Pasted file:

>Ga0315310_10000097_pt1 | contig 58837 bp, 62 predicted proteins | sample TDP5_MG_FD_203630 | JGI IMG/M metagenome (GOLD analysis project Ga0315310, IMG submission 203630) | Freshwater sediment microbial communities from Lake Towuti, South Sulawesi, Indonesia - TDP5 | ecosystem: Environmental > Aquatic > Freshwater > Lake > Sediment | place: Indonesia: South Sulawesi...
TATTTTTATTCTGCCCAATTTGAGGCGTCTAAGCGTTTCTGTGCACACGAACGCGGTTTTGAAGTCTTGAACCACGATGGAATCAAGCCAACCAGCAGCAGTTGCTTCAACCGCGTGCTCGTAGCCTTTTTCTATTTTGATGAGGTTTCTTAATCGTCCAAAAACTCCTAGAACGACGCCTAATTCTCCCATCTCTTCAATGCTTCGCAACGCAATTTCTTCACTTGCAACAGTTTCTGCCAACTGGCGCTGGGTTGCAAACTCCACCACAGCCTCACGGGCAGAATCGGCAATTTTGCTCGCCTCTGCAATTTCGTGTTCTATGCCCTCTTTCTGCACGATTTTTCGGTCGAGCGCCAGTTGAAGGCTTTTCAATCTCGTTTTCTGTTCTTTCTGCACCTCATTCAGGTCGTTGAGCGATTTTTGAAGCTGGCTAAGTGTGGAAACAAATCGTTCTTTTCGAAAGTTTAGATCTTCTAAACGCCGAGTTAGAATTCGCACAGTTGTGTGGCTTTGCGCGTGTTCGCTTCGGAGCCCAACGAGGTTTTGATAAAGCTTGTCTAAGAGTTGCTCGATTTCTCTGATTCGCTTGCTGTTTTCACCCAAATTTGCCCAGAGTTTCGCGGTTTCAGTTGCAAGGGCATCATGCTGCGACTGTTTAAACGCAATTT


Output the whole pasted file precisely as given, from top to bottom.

>Ga0315310_10000097_pt1 | contig 58837 bp, 62 predicted proteins | sample TDP5_MG_FD_203630 | JGI IMG/M metagenome (GOLD analysis project Ga0315310, IMG submission 203630) | Freshwater sediment microbial communities from Lake Towuti, South Sulawesi, Indonesia - TDP5 | ecosystem: Environmental > Aquatic > Freshwater > Lake > Sediment | place: Indonesia: South Sulawesi...
TATTTTTATTCTGCCCAATTTGAGGCGTCTAAGCGTTTCTGTGCACACGAACGCGGTTTTGAAGTCTTGAACCACGATGGAATCAAGCCAACCAGCAGCAGTTGCTTCAACCGCGTGCTCGTAGCCTTTTTCTATTTTGATGAGGTTTCTTAATCGTCCAAAAACTCCTAGAACGACGCCTAATTCTCCCATCTCTTCAATGCTTCGCAACGCAATTTCTTCACTTGCAACAGTTTCTGCCAACTGGCGCTGGGTTGCAAACTCCACCACAGCCTCACGGGCAGAATCGGCAATTTTGCTCGCCTCTGCAATTTCGTGTTCTATGCCCTCTTTCTGCACGATTTTTCGGTCGAGCGCCAGTTGAAGGCTTTTCAATCTCGTTTTCTGTTCTTTCTGCACCTCATTCAGGTCGTTGAGCGATTTTTGAAGCTGGCTAAGTGTGGAAACAAATCGTTCTTTTCGAAAGTTTAGATCTTCTAAACGCCGAGTTAGAATTCGCACAGTTGTGTGGCTTTGCGCGTGTTCGCTTCGGAGCCCAACGAGGTTTTGATAAAGCTTGTCTAAGAGTTGCTCGATTTCTCTGATTCGCTTGCTGTTTTCACCCAAATTTGCCCAGAGTTTCGCGGTTTCAGTTGCAAGGGCATCATGCTGCGACTGTTTAAACGCAATTT